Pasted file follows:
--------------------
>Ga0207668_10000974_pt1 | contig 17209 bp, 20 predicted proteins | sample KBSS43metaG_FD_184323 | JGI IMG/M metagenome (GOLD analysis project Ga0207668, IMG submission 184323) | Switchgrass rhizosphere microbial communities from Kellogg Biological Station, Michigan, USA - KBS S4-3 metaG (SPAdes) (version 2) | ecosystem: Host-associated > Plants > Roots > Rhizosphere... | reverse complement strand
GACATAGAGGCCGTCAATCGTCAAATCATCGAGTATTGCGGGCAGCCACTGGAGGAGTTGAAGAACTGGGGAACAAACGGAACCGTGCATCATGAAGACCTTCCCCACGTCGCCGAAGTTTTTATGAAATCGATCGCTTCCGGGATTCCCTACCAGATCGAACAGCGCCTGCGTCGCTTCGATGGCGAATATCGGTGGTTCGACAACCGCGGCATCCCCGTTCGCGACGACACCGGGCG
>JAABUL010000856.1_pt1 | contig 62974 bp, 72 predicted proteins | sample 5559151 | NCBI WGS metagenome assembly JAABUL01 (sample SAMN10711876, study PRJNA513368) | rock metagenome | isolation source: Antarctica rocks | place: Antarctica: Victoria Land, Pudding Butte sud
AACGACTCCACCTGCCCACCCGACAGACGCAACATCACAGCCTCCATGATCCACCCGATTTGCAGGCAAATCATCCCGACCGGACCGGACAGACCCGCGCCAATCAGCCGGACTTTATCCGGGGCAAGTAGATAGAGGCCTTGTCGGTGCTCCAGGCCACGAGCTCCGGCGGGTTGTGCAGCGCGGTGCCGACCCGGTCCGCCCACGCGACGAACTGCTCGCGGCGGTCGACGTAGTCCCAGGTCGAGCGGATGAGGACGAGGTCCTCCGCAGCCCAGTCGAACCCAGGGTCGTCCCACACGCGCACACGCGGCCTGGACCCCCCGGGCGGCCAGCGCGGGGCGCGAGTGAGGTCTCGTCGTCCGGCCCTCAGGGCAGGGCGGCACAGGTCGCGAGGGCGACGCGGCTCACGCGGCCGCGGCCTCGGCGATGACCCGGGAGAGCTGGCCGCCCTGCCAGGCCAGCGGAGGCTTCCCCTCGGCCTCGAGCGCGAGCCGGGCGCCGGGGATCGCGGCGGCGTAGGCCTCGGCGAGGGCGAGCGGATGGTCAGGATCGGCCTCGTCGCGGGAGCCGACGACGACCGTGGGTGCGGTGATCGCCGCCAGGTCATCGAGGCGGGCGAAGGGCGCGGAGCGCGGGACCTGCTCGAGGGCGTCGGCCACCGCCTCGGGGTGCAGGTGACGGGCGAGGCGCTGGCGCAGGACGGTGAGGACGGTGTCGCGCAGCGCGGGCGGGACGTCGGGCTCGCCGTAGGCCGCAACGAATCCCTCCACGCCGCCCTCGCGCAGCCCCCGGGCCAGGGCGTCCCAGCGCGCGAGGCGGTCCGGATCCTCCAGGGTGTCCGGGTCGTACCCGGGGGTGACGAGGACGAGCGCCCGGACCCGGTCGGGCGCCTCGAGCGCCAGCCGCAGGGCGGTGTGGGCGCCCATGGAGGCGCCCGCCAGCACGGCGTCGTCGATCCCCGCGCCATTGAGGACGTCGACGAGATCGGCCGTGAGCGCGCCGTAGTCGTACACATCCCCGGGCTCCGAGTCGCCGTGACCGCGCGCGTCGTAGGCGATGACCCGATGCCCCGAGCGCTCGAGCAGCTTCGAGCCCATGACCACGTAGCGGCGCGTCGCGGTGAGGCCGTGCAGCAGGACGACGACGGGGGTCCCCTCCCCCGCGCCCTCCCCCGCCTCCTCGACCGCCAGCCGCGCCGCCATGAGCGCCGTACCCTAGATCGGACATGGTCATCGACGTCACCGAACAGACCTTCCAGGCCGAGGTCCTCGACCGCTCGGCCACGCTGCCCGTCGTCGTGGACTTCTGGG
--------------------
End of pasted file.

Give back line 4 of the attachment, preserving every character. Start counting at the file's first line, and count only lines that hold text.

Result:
AACGACTCCACCTGCCCACCCGACAGACGCAACATCACAGCCTCCATGATCCACCCGATTTGCAGGCAAATCATCCCGACCGGACCGGACAGACCCGCGCCAATCAGCCGGACTTTATCCGGGGCAAGTAGATAGAGGCCTTGTCGGTGCTCCAGGCCACGAGCTCCGGCGGGTTGTGCAGCGCGGTGCCGACCCGGTCCGCCCACGCGACGAACTGCTCGCGGCGGTCGACGTAGTCCCAGGTCGAGCGGATGAGGACGAGGTCCTCCGCAGCCCAGTCGAACCCAGGGTCGTCCCACACGCGCACACGCGGCCTGGACCCCCCGGGCGGCCAGCGCGGGGCGCGAGTGAGGTCTCGTCGTCCGGCCCTCAGGGCAGGGCGGCACAGGTCGCGAGGGCGACGCGGCTCACGCGGCCGCGGCCTCGGCGATGACCCGGGAGAGCTGGCCGCCCTGCCAGGCCAGCGGAGGCTTCCCCTCGGCCTCGAGCGCGAGCCGGGCGCCGGGGATCGCGGCGGCGTAGGCCTCGGCGAGGGCGAGCGGATGGTCAGGATCGGCCTCGTCGCGGGAGCCGACGACGACCGTGGGTGCGGTGATCGCCGCCAGGTCATCGAGGCGGGCGAAGGGCGCGGAGCGCGGGACCTGCTCGAGGGCGTCGGCCACCGCCTCGGGGTGCAGGTGACGGGCGAGGCGCTGGCGCAGGACGGTGAGGACGGTGTCGCGCAGCGCGGGCGGGACGTCGGGCTCGCCGTAGGCCGCAACGAATCCCTCCACGCCGCCCTCGCGCAGCCCCCGGGCCAGGGCGTCCCAGCGCGCGAGGCGGTCCGGATCCTCCAGGGTGTCCGGGTCGTACCCGGGGGTGACGAGGACGAGCGCCCGGACCCGGTCGGGCGCCTCGAGCGCCAGCCGCAGGGCGGTGTGGGCGCCCATGGAGGCGCCCGCCAGCACGGCGTCGTCGATCCCCGCGCCATTGAGGACGTCGACGAGATCGGCCGTGAGCGCGCCGTAGTCGTACACATCCCCGGGCTCCGAGTCGCCGTGACCGCGCGCGTCGTAGGCGATGACCCGATGCCCCGAGCGCTCGAGCAGCTTCGAGCCCATGACCACGTAGCGGCGCGTCGCGGTGAGGCCGTGCAGCAGGACGACGACGGGGGTCCCCTCCCCCGCGCCCTCCCCCGCCTCCTCGACCGCCAGCCGCGCCGCCATGAGCGCCGTACCCTAGATCGGACATGGTCATCGACGTCACCGAACAGACCTTCCAGGCCGAGGTCCTCGACCGCTCGGCCACGCTGCCCGTCGTCGTGGACTTCTGGG